Nicoletti ready for big crop after sale

30 Mar, 2016 01:00 AM
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WA's big man in cropping John Nicoletti, is planning another big crop this season after the Foreign Investment Review Board cleared his 68,000 hectare property sale and lease back arrangement.
WA's big man in cropping John Nicoletti, is planning another big crop this season after the Foreign Investment Review Board cleared his 68,000 hectare property sale and lease back arrangement.

ONCE WA's biggest grain grower, a reinvigorated John Nicoletti is ready to put "a big crop" in the ground again this season.

In three weeks he plans to be airseeding the Eastern Wheatbelt farms of the 68,000 hectare empire he is selling and leasing back for 10 years.

At age 62, Mr Nicoletti is planning to retire debt but has no plans to retire himself as one of WA's biggest grain producers.

After holding up the sale - said to be worth between $35 and $40 million - for almost six months, the Foreign Investment Review Board (FIRB) last week gave its approval, clearing the way for a settlement.

Details have not been made public, but it is understood the buyer of the Nicoletti Group's five property aggregations and a grain silo cell at Merredin is Hong Kong-listed CK Life Sciences, part-owned by Hong Kong's richest man Li Ka-shing.

Mr Nicoletti and his real estate agent CBRE director of agribusiness Danny Thomas, were annoyed at the length of time the FIBR held up the sale and lease back arrangement when the purchaser was well known to it.

CK Life Sciences already has significant agriculture-based investments in Australia.

"We've been waiting on them for six months," Mr Nicoletti said on Thursday last week as he drove back to his Merredin base after inspecting properties and finalising plans for this season's crop.

"We started the process in October."

Mr Nicoletti said he had continued to plan his cropping program for the coming season irrespective of what the FIRB's decision would be.

"We are ready to go,'' he said.

"We will be seeding in three weeks.

"We're planning a big crop.

"It's looking very good, there's been rain and there's good subsoil moisture on the properties out through Bullfinch, Westonia, and Moorine Rock.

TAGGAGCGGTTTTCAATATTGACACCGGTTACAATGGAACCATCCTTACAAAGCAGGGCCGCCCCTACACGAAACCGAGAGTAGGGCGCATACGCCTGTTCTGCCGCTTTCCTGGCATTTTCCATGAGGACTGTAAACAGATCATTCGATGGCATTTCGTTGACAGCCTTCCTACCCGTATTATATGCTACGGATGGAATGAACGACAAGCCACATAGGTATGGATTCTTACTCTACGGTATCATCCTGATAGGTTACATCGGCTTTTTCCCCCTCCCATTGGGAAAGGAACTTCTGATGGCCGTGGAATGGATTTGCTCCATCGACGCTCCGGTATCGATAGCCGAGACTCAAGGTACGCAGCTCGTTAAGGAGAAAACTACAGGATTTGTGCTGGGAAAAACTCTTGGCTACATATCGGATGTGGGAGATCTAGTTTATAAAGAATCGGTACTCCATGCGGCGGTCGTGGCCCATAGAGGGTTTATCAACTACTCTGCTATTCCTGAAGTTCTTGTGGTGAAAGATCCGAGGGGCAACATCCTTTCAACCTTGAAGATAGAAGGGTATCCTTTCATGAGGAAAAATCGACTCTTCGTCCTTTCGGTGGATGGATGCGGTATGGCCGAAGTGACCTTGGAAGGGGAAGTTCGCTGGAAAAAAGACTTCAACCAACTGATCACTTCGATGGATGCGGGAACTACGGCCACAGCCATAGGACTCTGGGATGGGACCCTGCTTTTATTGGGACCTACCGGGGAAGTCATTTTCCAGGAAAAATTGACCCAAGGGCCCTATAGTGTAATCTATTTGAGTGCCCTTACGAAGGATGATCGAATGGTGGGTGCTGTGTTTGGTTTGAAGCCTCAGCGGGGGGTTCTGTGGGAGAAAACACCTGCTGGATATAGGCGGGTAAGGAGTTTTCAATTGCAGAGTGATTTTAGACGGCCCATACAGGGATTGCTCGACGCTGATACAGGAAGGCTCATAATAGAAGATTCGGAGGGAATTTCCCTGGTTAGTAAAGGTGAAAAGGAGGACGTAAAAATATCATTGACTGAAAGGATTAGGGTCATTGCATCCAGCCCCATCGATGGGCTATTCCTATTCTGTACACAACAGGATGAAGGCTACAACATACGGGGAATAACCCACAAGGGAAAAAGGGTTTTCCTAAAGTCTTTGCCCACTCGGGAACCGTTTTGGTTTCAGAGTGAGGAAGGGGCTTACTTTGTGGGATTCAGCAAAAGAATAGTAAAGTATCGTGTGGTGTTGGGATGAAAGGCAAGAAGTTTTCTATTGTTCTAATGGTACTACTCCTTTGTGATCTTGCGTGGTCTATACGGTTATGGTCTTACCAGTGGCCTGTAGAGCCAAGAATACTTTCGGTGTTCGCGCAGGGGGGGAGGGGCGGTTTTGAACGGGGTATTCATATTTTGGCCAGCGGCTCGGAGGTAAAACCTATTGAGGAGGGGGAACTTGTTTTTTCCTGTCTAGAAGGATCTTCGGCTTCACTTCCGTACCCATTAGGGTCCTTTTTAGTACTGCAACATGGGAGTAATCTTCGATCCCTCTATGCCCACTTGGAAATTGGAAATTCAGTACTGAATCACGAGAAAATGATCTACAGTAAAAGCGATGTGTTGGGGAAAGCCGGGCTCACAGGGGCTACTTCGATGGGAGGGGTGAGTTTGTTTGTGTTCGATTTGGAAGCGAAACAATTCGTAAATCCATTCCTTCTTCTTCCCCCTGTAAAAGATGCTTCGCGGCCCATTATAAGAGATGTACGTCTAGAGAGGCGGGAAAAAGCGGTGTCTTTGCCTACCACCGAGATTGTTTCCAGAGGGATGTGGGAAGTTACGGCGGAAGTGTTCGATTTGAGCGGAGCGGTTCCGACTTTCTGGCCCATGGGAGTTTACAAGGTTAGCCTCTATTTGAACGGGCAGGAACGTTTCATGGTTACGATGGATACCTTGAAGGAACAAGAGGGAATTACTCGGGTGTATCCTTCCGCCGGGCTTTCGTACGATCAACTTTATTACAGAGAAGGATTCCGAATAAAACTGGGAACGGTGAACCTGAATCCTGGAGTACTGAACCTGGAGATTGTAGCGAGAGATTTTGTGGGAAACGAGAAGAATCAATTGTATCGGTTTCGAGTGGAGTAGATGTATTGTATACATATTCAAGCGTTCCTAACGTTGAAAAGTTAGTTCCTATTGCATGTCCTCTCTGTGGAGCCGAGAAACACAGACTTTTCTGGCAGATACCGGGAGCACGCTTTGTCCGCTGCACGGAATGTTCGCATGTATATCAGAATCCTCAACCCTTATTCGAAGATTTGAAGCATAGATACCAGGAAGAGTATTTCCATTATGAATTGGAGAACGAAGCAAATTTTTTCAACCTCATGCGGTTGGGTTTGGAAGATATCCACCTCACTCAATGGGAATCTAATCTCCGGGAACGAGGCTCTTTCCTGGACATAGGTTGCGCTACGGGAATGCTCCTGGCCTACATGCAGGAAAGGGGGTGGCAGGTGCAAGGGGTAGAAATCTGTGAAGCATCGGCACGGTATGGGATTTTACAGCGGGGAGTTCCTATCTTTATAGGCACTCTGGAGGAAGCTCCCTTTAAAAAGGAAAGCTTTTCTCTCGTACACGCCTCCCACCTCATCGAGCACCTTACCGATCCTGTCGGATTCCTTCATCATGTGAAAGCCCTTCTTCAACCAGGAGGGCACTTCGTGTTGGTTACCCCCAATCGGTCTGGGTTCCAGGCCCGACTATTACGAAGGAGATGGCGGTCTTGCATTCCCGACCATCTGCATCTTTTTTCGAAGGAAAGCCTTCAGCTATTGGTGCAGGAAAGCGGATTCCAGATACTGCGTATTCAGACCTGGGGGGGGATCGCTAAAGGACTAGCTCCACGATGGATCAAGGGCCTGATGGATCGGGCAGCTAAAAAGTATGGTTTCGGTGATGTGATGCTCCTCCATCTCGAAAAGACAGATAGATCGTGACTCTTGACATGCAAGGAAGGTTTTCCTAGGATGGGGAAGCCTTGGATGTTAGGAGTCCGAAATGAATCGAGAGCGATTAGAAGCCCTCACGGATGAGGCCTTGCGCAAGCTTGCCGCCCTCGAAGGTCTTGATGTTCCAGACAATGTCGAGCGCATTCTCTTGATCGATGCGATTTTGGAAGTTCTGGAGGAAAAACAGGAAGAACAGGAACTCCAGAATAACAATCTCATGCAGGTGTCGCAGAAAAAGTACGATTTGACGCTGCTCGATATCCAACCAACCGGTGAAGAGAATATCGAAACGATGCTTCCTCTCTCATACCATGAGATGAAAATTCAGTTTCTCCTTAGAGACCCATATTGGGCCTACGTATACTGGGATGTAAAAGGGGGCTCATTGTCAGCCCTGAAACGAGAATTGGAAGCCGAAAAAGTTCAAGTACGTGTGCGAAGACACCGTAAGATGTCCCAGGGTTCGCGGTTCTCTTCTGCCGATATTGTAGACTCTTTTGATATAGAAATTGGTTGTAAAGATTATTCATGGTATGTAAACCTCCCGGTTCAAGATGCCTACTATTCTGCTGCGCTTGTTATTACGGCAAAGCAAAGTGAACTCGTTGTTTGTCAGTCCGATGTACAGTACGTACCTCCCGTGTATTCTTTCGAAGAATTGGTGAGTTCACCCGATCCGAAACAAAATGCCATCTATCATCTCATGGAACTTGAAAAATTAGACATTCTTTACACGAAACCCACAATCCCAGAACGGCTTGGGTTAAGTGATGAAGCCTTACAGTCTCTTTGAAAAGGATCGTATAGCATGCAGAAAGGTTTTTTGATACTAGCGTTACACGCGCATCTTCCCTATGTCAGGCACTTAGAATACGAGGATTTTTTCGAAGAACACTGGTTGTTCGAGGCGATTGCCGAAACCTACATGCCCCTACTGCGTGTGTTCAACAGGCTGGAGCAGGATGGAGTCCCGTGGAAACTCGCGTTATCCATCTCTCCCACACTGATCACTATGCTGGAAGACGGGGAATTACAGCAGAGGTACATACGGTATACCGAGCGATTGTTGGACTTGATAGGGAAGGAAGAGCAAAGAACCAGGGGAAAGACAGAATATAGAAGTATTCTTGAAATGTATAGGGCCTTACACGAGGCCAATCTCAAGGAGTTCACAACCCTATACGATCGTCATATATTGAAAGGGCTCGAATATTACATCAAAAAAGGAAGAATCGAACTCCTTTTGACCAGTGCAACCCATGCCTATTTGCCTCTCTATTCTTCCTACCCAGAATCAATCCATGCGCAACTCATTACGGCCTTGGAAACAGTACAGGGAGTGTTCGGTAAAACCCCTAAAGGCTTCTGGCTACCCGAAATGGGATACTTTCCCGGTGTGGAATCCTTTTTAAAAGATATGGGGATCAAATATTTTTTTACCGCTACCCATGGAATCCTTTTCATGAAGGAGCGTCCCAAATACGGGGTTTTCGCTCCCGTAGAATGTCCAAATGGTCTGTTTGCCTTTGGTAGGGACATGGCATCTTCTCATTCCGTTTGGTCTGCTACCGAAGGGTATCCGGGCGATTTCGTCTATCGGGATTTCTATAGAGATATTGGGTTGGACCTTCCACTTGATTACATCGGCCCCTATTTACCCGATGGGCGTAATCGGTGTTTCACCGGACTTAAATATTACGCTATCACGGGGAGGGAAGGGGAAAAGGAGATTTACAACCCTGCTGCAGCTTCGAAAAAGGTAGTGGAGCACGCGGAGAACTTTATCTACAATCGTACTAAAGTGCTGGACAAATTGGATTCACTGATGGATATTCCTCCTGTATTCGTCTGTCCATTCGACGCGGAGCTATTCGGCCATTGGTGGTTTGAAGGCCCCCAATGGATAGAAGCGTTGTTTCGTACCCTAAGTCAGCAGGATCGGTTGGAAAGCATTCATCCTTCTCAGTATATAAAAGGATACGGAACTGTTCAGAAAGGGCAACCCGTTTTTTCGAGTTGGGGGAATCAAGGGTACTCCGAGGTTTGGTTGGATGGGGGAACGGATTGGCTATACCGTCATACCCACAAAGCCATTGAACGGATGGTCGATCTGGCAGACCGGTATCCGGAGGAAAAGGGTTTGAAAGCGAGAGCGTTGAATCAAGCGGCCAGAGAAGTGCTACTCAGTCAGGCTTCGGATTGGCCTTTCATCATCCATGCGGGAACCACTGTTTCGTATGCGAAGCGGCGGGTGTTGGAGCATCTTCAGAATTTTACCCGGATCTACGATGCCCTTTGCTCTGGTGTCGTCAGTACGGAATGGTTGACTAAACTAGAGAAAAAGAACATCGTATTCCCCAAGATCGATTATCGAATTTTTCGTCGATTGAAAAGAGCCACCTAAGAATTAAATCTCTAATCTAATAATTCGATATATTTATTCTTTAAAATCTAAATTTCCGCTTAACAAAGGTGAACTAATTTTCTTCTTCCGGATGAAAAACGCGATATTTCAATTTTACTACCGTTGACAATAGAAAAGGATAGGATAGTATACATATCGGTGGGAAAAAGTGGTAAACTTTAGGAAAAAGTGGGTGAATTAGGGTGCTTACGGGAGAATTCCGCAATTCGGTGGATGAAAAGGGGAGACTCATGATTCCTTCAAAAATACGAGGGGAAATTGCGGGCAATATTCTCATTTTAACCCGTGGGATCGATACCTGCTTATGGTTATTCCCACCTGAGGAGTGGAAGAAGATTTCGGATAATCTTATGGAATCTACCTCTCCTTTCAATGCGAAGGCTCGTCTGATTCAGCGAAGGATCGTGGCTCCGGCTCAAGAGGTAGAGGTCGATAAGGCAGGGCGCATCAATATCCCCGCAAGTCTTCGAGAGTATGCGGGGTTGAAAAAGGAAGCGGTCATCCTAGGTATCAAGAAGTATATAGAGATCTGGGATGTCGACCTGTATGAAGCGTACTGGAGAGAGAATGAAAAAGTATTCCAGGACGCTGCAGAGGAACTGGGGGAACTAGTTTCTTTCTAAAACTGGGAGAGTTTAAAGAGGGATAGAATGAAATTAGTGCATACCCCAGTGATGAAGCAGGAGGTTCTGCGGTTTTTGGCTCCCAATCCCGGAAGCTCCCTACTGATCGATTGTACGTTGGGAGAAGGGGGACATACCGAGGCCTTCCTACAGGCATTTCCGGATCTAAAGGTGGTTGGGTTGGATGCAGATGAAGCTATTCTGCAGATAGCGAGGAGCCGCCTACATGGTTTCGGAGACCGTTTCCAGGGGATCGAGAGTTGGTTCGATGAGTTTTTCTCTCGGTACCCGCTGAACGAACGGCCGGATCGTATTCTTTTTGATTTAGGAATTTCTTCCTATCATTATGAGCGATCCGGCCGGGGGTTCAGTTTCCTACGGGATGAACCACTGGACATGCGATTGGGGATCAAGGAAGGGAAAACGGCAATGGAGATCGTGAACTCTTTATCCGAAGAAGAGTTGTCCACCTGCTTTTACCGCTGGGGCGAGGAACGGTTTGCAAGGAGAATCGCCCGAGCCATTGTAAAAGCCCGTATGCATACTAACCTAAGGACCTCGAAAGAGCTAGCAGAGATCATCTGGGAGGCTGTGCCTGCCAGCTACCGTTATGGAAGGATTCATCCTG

"We'll be concentrating on those."

He said the northern properties, particularly Daisy Downs near Mullewa, would not be cropped this year.

"There's been no rain up north,'' he said.

"We'll continue to run a few stock on those and I might look at sub-leasing those out."

Mr Nicoletti said he was hoping for another exceptional season in the Eastern Wheatbelt, like last season.

"We averaged 1.3 (tonnes per hectare) which is pretty good for that country,'' he said.

"It was certainly a lot better than the 500 to 600kg/ha we were getting the years before that.

While not discussing the sale details, Mr Nicoletti indicated the deal was moving to settlement quickly now it had cleared the FIBR hurdle.

He said while work had continued to prepare for the season, he had been worried not knowing how long the deal would be delayed.

"We had thought we would have to go back to the bank again to finance a big crop,'' Mr Nicoletti said.

"Now we won't have to."

Mr Nicoletti has said he will pay down debt owed to the ANZ Bank with proceeds from the sale.

"The bank has been very good, they have worked with me," he reiterated last week.

In previous years Mr Nicoletti's cropping program started on his northern properties and progressively moved south with the season and harvesting following an identical pattern.

After a string of poor harvests, Mr Nicoletti put his northern-most property Daisy Downs up for sale but it attracted little interest and he realised the price he would get on its own would not substantially reduce his debt.

The 68,000ha total of the broad-hectare grain operations he put up for sale is believed to be the largest single freehold land offering in WA's history.

It was divided into five geographic parcels.

At 27,538ha, Daisy Downs was the largest, advertised as having 10,000 arable hectares plus 7156ha of grazing land.

The Walgoolan (Westonia) aggregation was the largest of the Eastern Wheatbelt cropping operations at 21,948ha, with 20,450 arable hectares.

The Bullfinch property was 7305ha with 6500ha arable and Moorine Rock was 6523ha with 5625ha arable.

The fifth property was Lakeview at 4534ha with 3900ha arable, and there was also the Merredin silo cell on 2ha with 11,600 tonnes of grain storage capacity.

The properties were offered for sale via several options, including sale and leaseback, vacant possession for all or as separate assets, or on a walk-in, walk-out basis.

An expressions of interest period closed on April 1 last year.

Mr Nicoletti's other business interests include six John Deere dealerships through his Ag Implements company in Merredin, Northam, Cunderdin, Mukinbudin, Narembeen and Quairading.

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Mal Gill

Mal Gill

is wool and dairy writer for Farm Weekly

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